Keywords: Bank productivity; Bankrupt loans; Restructured loans; Cluster analysis; Japan
    JEL: G0 G01 G2 G21
    Date: 2019–03–14
  11. By: Pontus Mattsson; Jonas Mansson; William H. Greene
    Date: 2018
  12. By: Loic Levi (SMART - Structures et Marché Agricoles, Ressources et Territoires - INRA - Institut National de la Recherche Agronomique - AGROCAMPUS OUEST); Laure Latruffe (SMART - Structures et Marché Agricoles, Ressources et Territoires - INRA - Institut National de la Recherche Agronomique - AGROCAMPUS OUEST); Aude Ridier (SMART - Structures et Marché Agricoles, Ressources et Territoires - INRA - Institut National de la Recherche Agronomique - AGROCAMPUS OUEST)
    Abstract: The objective of this paper is to investigate the role of farm performance in farmers' investment decisions with a theoretical model accounting for adjustment costs and performance. The model is estimated on a balanced sample of specialised dairy farms in Brittany (western France) between 2005 and 2014. Two types of farms are considered: with high and with low capital intensity. The results show that spreading investment over time is, on average, an optimal strategy for maintaining performance in the presence of adjustment costs. In addition, the effect of performance on investment behaviour differs between the two farm types.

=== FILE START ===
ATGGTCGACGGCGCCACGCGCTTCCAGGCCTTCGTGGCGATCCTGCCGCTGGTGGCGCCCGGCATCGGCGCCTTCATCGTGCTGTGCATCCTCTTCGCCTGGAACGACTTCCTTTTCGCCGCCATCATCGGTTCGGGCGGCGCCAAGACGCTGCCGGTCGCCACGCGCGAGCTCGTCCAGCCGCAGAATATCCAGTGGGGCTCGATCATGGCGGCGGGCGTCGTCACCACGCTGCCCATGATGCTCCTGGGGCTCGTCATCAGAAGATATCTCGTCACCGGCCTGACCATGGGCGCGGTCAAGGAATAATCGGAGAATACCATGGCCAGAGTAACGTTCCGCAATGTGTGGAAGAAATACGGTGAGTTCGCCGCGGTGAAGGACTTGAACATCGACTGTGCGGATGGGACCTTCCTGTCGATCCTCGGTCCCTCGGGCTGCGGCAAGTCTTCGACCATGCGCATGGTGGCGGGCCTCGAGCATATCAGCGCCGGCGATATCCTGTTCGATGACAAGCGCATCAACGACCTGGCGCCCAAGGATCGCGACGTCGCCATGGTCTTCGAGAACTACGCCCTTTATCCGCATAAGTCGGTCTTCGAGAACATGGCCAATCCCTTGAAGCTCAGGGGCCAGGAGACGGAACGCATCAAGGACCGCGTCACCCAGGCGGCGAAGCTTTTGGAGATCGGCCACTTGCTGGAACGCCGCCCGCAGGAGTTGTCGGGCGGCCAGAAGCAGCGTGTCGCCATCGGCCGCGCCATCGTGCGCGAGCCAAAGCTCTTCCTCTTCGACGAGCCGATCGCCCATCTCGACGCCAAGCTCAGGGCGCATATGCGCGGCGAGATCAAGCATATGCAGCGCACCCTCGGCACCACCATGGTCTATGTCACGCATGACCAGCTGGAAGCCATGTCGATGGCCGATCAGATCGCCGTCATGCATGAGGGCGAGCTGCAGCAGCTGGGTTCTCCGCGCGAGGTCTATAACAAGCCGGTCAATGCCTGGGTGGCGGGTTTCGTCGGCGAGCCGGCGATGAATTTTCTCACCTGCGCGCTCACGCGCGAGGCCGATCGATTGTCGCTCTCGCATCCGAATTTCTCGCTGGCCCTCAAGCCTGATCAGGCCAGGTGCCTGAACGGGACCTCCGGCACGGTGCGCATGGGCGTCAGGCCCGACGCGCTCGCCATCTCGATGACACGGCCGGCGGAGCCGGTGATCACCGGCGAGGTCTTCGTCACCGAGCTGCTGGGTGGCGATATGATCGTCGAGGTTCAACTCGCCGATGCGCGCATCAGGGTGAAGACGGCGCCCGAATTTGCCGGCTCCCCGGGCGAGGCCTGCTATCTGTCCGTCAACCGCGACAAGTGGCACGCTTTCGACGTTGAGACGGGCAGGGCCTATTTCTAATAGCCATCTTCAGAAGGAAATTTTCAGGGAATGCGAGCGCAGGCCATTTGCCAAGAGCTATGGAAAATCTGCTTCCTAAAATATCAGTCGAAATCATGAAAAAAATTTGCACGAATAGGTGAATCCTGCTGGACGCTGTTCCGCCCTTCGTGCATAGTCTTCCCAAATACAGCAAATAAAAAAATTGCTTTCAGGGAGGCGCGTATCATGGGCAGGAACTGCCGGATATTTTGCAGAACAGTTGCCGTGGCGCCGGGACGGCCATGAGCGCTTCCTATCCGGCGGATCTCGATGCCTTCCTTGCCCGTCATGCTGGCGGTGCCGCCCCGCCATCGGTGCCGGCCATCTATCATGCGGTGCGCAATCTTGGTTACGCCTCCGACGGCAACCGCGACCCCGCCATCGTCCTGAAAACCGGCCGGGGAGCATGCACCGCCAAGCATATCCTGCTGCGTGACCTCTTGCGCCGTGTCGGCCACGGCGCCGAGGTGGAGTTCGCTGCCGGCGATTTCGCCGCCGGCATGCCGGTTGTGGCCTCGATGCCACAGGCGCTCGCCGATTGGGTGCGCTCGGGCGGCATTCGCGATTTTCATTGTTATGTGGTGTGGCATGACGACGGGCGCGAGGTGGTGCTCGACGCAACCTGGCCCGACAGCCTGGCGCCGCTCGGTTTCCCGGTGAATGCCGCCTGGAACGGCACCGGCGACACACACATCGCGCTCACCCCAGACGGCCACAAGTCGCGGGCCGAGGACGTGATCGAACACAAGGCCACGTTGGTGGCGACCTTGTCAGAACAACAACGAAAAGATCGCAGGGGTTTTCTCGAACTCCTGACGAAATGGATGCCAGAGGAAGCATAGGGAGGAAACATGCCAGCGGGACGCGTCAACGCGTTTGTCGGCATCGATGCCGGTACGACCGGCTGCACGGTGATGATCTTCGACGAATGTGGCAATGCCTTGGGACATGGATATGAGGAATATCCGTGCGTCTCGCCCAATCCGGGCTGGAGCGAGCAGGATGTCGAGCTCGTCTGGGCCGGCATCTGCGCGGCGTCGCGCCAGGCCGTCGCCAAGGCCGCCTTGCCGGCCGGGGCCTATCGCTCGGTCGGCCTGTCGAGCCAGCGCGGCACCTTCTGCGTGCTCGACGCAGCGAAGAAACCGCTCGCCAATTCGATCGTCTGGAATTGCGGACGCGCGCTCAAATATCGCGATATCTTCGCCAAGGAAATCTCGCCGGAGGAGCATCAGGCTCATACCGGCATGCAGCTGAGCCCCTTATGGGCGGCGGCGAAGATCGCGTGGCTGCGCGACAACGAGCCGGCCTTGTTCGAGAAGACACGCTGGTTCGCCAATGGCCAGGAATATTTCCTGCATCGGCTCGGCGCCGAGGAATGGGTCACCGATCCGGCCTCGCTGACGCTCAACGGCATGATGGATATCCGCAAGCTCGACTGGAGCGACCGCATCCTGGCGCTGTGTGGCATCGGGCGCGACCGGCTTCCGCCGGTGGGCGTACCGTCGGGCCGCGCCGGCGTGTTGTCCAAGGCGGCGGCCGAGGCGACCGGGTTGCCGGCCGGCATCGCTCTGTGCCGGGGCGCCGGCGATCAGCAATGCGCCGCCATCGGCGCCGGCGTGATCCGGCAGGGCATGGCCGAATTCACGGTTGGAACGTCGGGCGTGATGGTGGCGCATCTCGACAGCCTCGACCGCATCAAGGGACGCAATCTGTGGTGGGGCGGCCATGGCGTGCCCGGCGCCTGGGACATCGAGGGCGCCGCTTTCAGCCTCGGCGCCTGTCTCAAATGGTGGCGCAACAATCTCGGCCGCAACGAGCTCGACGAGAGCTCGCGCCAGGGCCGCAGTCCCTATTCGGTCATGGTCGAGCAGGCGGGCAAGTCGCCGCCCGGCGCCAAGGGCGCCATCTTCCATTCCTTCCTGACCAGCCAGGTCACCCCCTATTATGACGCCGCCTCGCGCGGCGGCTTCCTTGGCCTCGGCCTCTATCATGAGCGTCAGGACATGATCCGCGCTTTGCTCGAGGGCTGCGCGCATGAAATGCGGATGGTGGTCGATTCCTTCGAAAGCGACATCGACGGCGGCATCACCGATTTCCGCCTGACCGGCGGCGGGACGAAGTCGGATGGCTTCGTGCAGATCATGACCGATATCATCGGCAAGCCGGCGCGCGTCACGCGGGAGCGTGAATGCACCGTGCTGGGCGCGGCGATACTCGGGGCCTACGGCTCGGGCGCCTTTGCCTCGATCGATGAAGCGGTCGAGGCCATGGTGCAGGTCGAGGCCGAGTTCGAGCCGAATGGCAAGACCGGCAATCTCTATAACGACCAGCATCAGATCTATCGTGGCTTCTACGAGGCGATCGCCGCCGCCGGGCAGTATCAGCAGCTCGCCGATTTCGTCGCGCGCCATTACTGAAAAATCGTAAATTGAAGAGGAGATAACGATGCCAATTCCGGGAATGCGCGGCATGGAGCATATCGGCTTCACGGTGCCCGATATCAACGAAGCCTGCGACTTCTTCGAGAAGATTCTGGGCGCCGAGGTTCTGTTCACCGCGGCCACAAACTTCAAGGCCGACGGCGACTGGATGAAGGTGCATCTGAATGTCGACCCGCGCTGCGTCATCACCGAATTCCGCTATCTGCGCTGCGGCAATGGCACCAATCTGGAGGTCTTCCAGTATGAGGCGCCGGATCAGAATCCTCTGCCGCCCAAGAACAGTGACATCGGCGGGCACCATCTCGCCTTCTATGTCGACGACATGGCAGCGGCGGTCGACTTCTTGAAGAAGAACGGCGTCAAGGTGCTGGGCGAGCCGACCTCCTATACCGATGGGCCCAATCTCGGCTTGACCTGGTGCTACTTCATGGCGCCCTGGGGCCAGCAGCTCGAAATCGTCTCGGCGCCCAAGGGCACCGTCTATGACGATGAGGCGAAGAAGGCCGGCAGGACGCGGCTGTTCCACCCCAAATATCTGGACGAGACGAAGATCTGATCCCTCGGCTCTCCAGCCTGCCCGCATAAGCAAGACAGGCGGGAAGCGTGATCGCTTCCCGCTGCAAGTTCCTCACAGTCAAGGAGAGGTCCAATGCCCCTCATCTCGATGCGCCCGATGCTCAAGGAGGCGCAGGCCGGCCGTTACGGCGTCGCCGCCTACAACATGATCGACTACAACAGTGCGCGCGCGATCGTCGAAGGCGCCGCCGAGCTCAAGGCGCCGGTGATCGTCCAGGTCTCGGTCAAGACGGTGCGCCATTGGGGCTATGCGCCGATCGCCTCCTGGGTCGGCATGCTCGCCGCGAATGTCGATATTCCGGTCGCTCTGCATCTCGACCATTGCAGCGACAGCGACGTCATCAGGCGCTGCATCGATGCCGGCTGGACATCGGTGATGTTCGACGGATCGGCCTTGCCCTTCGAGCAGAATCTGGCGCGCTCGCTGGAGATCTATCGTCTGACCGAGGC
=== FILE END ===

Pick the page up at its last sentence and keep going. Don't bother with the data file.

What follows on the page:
Abstract: L'objectif de ce travail est d'analyser le rôle de la performance des exploitations agricoles dans les décisions d'investissement des exploitants, grâce à un modèle théorique prenant en compte les coûts d'ajustement et la performance. Le modèle est estimé sur un échantillon cylindré d'exploitations laitières spécialisées en Bretagne entre 2005 et 2014. Deux types d'exploitations sont considérées : celles avec une forte intensité en capital, et celles avec une faible intensité en capital. Les résultats montrent que répartir l'investissement sur plusieurs années est en moyenne une stratégie optimale pour maintenir la performance lorsqu'il y a des coûts d'ajustement. De plus, l'effet de la performance sur le comportement d'investissement diffère entre les deux types d'exploitations.
    Keywords: exploitation agricole laitière,coût d'ajustement,farm investment,adjustment cost model,dairy sector,reinvestment,investissement,performance,France,bretagne
    Date: 2019